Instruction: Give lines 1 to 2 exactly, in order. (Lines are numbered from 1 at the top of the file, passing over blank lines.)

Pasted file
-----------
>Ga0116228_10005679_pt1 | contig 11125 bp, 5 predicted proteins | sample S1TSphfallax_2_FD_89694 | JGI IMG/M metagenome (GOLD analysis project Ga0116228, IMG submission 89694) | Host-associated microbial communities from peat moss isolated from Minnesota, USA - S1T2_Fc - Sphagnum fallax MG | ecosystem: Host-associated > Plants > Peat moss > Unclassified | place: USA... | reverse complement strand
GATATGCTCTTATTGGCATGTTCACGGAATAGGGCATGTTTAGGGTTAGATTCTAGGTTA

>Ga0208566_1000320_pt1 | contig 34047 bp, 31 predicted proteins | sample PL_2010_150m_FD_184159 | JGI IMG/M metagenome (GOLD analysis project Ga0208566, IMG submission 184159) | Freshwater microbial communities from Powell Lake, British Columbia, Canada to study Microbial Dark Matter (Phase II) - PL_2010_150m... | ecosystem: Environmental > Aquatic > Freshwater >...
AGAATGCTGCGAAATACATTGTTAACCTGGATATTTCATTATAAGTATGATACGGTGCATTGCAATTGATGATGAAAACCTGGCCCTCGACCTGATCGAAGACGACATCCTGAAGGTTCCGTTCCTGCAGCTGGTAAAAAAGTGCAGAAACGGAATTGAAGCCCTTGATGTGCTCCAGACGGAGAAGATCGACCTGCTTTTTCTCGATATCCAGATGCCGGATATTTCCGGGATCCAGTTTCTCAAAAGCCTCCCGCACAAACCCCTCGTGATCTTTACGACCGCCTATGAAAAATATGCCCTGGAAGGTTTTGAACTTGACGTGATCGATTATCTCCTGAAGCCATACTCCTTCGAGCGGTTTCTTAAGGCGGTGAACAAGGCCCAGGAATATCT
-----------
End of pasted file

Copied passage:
>Ga0116228_10005679_pt1 | contig 11125 bp, 5 predicted proteins | sample S1TSphfallax_2_FD_89694 | JGI IMG/M metagenome (GOLD analysis project Ga0116228, IMG submission 89694) | Host-associated microbial communities from peat moss isolated from Minnesota, USA - S1T2_Fc - Sphagnum fallax MG | ecosystem: Host-associated > Plants > Peat moss > Unclassified | place: USA... | reverse complement strand
GATATGCTCTTATTGGCATGTTCACGGAATAGGGCATGTTTAGGGTTAGATTCTAGGTTA